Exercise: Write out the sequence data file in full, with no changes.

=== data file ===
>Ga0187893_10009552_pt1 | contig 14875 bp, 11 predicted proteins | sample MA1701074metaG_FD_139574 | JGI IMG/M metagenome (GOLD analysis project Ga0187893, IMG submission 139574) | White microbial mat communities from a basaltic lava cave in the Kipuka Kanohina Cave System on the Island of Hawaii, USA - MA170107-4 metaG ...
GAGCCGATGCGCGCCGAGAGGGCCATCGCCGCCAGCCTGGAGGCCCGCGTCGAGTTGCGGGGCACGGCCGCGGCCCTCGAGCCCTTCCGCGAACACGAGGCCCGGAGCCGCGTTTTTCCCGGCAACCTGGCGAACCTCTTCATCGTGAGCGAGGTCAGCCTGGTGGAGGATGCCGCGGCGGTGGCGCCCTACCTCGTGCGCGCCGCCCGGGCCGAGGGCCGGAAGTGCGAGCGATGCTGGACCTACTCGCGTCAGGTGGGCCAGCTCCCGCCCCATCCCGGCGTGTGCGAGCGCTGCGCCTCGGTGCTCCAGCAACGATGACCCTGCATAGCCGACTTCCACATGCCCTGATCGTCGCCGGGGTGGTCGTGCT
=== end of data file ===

>Ga0187893_10009552_pt1 | contig 14875 bp, 11 predicted proteins | sample MA1701074metaG_FD_139574 | JGI IMG/M metagenome (GOLD analysis project Ga0187893, IMG submission 139574) | White microbial mat communities from a basaltic lava cave in the Kipuka Kanohina Cave System on the Island of Hawaii, USA - MA170107-4 metaG ...
GAGCCGATGCGCGCCGAGAGGGCCATCGCCGCCAGCCTGGAGGCCCGCGTCGAGTTGCGGGGCACGGCCGCGGCCCTCGAGCCCTTCCGCGAACACGAGGCCCGGAGCCGCGTTTTTCCCGGCAACCTGGCGAACCTCTTCATCGTGAGCGAGGTCAGCCTGGTGGAGGATGCCGCGGCGGTGGCGCCCTACCTCGTGCGCGCCGCCCGGGCCGAGGGCCGGAAGTGCGAGCGATGCTGGACCTACTCGCGTCAGGTGGGCCAGCTCCCGCCCCATCCCGGCGTGTGCGAGCGCTGCGCCTCGGTGCTCCAGCAACGATGACCCTGCATAGCCGACTTCCACATGCCCTGATCGTCGCCGGGGTGGTCGTGCT